Park and Wreck 

Theater Review: With "Clybourne Park," Cadence Theatre’s take on racial tensions couldn’t be timelier.

click to enlarge Actors Steve Perigard, David Bridgewater and Katie McCall tackle Bruce Norris’ Pulitzer Prize- and Tony Award-winning play about race, “Clybourne Park,” in association with the 10th annual Acts of Faith Festival.

Jason Collins Photography

Actors Steve Perigard, David Bridgewater and Katie McCall tackle Bruce Norris’ Pulitzer Prize- and Tony Award-winning play about race, “Clybourne Park,” in association with the 10th annual Acts of Faith Festival.

In Lorraine Hansberry's 1959 play, "A Raisin in the Sun," a black family yearns for a better future — one of economic prosperity and home ownership.

After the Younger family puts down money on a house in an all-white Chicago neighborhood, a man visits with a generous offer to buy them out. The plot was directly influenced by the experience of Hansberry's parents in the 1930s, who went up against racially restrictive covenants to move into a white neighborhood.

Bruce Norris' Pulitzer Prize-winning "Clybourne Park" picks up where "Raisin" left off, visiting the white couple just after they sell their house to the Youngers. As anyone who has a passing familiarity with Richmond's ballpark debate knows, the intersection of race, class and property is a hornets' nest of controversy, and Cadence Theatre Company isn't shy of kicking.

It's 1959, and Russ and Bev (David Bridgewater and Katie McCall) are in the midst of packing when they're flooded by visitors — including Karl Linder (Andrew Firda), the man who made the buyout offer to the Youngers. Bridgewater erupts onstage in the volcanic way that only he seems capable of achieving, and McCall perfectly plays the '50s housewife who just can't take it anymore.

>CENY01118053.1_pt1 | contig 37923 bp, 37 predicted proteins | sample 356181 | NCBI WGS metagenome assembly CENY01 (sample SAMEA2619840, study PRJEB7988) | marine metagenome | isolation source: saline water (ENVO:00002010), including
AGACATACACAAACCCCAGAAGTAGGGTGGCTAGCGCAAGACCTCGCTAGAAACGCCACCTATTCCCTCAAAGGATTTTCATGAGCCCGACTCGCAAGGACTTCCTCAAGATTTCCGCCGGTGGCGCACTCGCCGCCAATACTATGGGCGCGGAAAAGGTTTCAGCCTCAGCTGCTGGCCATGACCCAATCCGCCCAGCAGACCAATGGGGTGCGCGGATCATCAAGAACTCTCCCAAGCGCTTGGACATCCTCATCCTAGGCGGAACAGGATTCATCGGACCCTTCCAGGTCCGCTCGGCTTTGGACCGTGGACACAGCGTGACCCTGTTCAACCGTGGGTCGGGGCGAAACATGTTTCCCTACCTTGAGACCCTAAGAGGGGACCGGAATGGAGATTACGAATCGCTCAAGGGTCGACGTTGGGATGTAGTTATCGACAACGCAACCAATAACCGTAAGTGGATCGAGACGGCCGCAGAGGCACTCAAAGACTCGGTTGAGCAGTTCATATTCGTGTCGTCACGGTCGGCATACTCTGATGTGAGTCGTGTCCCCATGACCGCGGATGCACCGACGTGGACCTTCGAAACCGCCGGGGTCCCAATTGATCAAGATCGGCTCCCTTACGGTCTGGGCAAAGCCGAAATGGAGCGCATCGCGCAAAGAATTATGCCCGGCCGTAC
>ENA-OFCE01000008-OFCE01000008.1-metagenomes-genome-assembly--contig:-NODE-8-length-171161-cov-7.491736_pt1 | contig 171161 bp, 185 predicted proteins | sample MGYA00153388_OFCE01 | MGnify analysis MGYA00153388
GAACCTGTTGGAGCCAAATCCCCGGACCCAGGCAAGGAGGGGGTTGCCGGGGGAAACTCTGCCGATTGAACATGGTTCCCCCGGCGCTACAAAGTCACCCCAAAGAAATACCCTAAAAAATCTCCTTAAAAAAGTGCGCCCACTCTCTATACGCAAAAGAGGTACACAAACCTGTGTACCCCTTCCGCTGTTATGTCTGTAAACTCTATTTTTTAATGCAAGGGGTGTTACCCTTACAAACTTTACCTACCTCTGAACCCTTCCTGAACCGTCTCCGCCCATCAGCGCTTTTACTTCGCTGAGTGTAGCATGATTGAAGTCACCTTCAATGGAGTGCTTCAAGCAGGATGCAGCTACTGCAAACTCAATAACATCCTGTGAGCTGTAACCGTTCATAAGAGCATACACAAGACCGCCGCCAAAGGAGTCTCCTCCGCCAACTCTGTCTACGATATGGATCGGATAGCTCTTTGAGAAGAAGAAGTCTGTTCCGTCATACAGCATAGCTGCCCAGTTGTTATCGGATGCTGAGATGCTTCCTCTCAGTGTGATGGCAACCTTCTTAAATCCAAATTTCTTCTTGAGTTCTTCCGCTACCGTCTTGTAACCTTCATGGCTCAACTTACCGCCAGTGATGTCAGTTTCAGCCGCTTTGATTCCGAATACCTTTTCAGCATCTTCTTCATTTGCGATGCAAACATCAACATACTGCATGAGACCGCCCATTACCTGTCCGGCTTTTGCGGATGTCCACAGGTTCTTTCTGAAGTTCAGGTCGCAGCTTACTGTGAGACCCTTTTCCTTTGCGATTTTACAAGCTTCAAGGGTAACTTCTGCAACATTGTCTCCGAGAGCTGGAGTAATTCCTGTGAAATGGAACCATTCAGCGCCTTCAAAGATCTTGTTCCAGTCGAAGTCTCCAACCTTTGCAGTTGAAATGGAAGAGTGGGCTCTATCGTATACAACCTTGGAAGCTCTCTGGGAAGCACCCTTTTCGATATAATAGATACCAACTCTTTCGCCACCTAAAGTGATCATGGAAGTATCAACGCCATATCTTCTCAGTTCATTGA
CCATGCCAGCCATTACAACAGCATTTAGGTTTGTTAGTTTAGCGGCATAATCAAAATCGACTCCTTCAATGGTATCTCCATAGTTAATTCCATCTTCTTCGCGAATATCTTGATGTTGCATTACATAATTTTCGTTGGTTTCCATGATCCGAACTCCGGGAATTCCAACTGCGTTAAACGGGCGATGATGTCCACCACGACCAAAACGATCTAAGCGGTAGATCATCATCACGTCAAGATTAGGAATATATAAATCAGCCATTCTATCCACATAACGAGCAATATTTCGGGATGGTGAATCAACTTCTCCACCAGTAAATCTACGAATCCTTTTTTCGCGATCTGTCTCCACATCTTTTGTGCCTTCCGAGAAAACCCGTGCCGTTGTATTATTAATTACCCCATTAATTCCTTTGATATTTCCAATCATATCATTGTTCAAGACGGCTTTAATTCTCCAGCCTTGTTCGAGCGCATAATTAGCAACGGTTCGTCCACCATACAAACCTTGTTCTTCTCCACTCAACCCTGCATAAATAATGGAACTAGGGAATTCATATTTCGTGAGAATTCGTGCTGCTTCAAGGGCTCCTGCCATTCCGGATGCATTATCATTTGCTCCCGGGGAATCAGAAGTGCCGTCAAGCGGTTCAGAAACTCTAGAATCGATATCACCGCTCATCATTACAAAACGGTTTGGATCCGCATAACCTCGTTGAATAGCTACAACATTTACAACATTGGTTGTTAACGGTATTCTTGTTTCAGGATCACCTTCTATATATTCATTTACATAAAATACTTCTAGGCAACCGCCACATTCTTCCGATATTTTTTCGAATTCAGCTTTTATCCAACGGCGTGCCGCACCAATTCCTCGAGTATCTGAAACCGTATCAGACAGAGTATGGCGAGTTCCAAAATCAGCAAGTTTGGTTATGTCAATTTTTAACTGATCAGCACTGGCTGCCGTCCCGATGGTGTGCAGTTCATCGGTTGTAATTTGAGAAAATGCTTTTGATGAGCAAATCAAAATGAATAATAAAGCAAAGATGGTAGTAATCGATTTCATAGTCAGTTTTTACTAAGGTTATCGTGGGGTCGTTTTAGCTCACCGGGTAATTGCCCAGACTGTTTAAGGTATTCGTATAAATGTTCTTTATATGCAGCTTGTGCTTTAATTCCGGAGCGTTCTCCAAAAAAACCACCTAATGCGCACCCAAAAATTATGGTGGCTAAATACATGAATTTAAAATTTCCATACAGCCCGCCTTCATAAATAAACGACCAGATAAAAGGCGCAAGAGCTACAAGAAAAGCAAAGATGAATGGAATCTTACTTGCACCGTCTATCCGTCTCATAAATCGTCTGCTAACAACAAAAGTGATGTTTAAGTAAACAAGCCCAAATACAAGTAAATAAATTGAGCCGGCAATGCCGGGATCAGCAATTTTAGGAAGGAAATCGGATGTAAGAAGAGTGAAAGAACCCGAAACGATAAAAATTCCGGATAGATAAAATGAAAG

The ensuing conversation about race and community is made even more uncomfortable because the couple's black maid, Francine, and her husband, Albert (Tyra D. Robinson and Thomas E. Nowlin), are kept onstage. Their discomfort becomes our discomfort, and as we watch events as they would have unfolded 55 years ago, it's easy to see the racism in keeping a neighborhood segregated.

But Norris doesn't let the audience off the hook. The play's second act takes place in the same house — but in 2009. The Younger family was the first of a tide of black families to move to the neighborhood, which is being gentrified. Phil Hayes' morphing living room set has been covered with graffiti, and an affluent white couple wants to demolish the house and start over.

As they meet with a black couple representing a neighborhood organization, the conversation quickly devolves into a heated argument about racial issues. The humor stings as the characters move closer to present-day conversations of race and class. The dialogue has progressed in America, and racism is a more slippery practice than trying to ban a group of people from moving in next door.

The ensemble of actors does great work, and Keri Wormald's direction makes the show's humor and overlapping dialogue flow seamlessly. McLean Jesse's outrage as Lindsey in the second act is hilarious, and Richmond newcomer Andrew Firda is impressive as her socially inept husband, Steve.

Wormald's direction has the audience agree with and then dismiss the opinions of practically every character onstage in the second act, driving home the point that issues such as gentrification are more complex than simple good or evil.

With "Clybourne Park," Cadence has created an admirable and impressive work that stands on the pulse of the country's views on race relations. Given the local ballpark debate, it couldn't have better timing. S


"Clybourne Park" plays through March 15 at Virginia Rep Center. For information, call 282-2620 or visit va-rep.org.




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